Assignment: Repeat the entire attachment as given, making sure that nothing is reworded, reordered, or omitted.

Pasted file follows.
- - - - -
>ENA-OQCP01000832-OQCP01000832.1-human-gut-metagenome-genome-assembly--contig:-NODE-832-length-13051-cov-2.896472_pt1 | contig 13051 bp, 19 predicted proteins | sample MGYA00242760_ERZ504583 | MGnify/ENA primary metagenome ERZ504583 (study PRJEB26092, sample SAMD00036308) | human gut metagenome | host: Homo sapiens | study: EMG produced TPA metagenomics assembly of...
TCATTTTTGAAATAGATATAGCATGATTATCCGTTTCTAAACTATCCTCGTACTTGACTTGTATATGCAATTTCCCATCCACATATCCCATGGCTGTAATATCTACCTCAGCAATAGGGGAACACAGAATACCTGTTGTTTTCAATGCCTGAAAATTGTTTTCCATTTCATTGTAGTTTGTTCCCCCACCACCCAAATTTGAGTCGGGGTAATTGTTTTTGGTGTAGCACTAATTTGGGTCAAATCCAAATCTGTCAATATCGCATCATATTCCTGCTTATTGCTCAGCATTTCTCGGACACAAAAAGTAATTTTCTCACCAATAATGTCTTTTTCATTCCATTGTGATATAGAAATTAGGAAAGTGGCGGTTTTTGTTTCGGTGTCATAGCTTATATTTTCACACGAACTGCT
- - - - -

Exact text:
>ENA-OQCP01000832-OQCP01000832.1-human-gut-metagenome-genome-assembly--contig:-NODE-832-length-13051-cov-2.896472_pt1 | contig 13051 bp, 19 predicted proteins | sample MGYA00242760_ERZ504583 | MGnify/ENA primary metagenome ERZ504583 (study PRJEB26092, sample SAMD00036308) | human gut metagenome | host: Homo sapiens | study: EMG produced TPA metagenomics assembly of...
TCATTTTTGAAATAGATATAGCATGATTATCCGTTTCTAAACTATCCTCGTACTTGACTTGTATATGCAATTTCCCATCCACATATCCCATGGCTGTAATATCTACCTCAGCAATAGGGGAACACAGAATACCTGTTGTTTTCAATGCCTGAAAATTGTTTTCCATTTCATTGTAGTTTGTTCCCCCACCACCCAAATTTGAGTCGGGGTAATTGTTTTTGGTGTAGCACTAATTTGGGTCAAATCCAAATCTGTCAATATCGCATCATATTCCTGCTTATTGCTCAGCATTTCTCGGACACAAAAAGTAATTTTCTCACCAATAATGTCTTTTTCATTCCATTGTGATATAGAAATTAGGAAAGTGGCGGTTTTTGTTTCGGTGTCATAGCTTATATTTTCACACGAACTGCT